Both σάρ and πνεῦµα are concretely illustrated in the catalogues of a life in the flesh (5:19-21) and in the Spirit (5:22-24) respectively. The catalogue of a life in flesh in 5:19-21 starts with an introductory assertion τὰ ἔργα τῆς σαρός (and not of the Spirit). In the context of the letter the term τὰ ἔργα has a negative connotation (see 2:16; 3:2, 5, 10) and is associated with one's own efforts and acts. The catalogue follows antique examples (Vögtle 1936; 1995:589-91) and represents a typical form of admonitory instruction (see 1 Thess. 4:4-6; Rom. 1:29-31; 13:13; 1 Cor. 5:10, 11; 6:9-10; 2 Cor. 12:20-21 and later Col. 3:5, 8; Eph. 4:31; 1 Tim. 1:9-10; 2 Tim. 3:2-7, continued in Did. 1-6; PastHerm, Mand VIII 3-4).9 Paul adds a comment at the end - referring to the future - that the reality of baptism has no effect without an affiliation with Christ (3:29) and childhood of God (4:7). Semantically, οὐ ληρονοµήσουσιν expresses exclusion. An even stronger emphasis is achieved because of the use of βασιλείαν θεοῦ, which is a hapax legomenon in Galatians and indicates the dimensions and the importance of such a lifestyle.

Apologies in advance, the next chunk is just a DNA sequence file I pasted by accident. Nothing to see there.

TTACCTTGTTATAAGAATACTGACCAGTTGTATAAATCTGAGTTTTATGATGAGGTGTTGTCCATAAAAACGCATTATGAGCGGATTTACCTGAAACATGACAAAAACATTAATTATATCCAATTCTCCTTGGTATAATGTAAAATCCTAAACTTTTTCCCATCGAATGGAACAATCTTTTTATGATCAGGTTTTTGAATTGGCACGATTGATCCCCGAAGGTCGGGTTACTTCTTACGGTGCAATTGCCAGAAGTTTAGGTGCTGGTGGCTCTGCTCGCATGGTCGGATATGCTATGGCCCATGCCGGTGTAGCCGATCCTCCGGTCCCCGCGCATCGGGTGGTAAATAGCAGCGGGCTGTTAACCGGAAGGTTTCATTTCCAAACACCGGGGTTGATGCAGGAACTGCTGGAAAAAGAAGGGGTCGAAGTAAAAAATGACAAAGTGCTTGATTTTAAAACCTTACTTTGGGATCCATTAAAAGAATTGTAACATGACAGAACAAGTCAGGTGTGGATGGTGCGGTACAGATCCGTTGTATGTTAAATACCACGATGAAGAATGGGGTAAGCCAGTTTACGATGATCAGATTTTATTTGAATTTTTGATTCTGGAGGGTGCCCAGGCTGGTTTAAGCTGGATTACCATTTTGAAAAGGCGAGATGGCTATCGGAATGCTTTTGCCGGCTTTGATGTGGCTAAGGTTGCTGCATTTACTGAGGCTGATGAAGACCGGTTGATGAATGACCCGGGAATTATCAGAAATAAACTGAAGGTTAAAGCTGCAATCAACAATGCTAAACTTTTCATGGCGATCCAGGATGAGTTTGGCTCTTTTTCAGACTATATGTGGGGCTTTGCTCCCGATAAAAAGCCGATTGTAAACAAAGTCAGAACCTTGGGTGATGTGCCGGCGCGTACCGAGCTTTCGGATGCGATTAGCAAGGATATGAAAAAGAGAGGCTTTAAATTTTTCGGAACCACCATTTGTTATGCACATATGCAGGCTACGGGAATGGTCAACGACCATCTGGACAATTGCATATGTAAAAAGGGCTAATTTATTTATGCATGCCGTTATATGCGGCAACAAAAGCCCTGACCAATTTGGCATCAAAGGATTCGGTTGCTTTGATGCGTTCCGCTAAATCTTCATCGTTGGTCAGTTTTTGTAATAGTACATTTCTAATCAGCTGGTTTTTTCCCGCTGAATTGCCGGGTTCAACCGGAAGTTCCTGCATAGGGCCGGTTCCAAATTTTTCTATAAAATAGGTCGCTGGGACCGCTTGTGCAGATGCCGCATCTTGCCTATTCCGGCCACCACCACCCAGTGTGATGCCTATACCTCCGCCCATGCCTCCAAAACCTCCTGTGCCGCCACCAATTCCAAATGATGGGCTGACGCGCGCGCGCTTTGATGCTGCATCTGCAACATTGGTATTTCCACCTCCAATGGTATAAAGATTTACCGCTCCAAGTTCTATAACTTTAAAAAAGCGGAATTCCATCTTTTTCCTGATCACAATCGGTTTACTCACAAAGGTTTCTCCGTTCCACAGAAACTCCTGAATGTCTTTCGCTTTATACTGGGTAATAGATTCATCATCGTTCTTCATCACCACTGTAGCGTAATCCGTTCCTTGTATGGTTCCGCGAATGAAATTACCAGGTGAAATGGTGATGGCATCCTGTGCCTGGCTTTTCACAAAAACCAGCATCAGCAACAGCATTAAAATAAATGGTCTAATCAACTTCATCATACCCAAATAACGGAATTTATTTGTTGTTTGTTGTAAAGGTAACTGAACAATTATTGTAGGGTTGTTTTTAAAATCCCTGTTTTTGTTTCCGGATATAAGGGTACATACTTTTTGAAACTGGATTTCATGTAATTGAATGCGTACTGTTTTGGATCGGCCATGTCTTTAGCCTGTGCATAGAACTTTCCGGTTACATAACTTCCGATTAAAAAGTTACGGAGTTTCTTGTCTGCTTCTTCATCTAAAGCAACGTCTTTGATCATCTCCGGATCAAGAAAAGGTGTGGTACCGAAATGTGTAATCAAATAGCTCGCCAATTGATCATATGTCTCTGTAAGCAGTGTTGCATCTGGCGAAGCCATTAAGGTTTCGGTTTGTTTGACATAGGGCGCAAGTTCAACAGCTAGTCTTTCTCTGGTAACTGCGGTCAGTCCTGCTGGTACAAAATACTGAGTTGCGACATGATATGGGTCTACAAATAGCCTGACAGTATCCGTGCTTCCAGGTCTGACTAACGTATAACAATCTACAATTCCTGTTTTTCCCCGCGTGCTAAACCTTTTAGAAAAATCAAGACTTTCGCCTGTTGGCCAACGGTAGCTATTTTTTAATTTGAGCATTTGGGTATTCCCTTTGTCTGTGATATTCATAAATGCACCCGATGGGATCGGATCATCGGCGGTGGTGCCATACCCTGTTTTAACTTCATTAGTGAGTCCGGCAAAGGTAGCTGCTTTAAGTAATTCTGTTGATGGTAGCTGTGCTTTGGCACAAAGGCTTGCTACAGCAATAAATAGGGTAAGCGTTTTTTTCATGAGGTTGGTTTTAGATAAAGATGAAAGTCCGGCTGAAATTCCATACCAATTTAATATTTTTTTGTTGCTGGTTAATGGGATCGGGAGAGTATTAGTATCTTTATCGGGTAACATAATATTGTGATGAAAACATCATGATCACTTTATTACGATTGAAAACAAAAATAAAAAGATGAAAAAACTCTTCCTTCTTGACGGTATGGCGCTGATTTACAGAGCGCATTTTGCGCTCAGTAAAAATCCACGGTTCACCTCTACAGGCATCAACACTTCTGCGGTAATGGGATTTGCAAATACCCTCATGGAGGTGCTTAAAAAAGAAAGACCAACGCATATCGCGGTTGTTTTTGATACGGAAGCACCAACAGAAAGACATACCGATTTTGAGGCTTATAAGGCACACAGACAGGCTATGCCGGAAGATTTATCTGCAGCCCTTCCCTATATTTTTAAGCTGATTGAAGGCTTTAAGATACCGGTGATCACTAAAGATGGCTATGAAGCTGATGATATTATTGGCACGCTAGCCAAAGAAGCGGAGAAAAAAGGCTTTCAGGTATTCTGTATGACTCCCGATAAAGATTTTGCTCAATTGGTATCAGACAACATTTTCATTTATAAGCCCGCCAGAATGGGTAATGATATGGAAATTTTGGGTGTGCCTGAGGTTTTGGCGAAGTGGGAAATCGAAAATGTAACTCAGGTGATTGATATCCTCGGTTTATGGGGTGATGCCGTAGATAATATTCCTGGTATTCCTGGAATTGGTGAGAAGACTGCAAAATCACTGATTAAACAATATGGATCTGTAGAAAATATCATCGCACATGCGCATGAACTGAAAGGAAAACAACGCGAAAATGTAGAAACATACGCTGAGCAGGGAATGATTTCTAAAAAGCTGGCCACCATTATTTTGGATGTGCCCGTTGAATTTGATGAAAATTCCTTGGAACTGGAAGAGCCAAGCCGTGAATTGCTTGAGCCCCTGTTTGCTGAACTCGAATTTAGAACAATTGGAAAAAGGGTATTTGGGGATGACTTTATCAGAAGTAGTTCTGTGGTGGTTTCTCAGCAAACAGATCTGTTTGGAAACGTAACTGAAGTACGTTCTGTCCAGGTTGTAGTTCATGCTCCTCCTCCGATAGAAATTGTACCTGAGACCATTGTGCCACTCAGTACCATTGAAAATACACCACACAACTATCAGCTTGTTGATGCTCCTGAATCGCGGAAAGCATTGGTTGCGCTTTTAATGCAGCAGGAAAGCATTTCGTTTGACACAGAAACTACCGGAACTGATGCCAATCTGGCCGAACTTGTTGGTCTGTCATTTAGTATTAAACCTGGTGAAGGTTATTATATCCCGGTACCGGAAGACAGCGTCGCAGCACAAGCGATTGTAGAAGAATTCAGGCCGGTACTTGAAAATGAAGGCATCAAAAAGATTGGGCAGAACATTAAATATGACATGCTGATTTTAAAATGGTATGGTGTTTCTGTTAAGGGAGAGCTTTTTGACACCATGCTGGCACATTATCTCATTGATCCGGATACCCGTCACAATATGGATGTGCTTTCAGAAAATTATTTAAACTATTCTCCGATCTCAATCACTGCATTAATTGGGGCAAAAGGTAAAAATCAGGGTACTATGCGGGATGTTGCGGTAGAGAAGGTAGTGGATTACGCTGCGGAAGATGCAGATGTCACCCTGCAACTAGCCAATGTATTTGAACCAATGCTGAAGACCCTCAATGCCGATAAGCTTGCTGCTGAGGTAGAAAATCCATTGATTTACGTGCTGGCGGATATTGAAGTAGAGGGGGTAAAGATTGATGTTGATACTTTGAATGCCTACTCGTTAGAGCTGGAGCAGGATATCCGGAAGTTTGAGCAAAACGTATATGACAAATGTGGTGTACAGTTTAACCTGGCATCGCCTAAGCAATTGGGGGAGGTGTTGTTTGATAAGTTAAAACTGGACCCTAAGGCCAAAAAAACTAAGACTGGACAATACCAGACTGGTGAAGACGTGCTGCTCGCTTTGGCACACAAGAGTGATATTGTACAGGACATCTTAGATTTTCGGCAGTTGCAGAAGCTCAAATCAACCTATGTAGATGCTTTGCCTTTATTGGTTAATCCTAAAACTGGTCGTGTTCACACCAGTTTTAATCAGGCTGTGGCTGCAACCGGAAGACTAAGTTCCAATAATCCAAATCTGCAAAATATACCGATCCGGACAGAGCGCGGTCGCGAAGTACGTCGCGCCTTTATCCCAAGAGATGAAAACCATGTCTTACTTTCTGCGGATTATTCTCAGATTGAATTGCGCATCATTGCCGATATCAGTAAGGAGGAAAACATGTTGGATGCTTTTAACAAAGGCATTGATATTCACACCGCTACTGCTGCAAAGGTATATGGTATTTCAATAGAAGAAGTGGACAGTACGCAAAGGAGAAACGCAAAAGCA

Adhering to the contrast that is usual for such catalogues of virtues and vices (see, e.g., Col. 3:12-18), the catalogue of a life in the Spirit in 5:22-24 is characterised as αρπὸς τοῦ πνεύµατος. A difference with 5:19 can be noticed, as the image that is now used indicates a living, dynamic, growth, and a positive development. πνεῦµα provides a positive and effective foundation for one's life - one on which virtues can grow. Paul makes it clear that there is no contrast between the virtues and the law (5:23), although a life full of virtues is not a life under the law (5:18).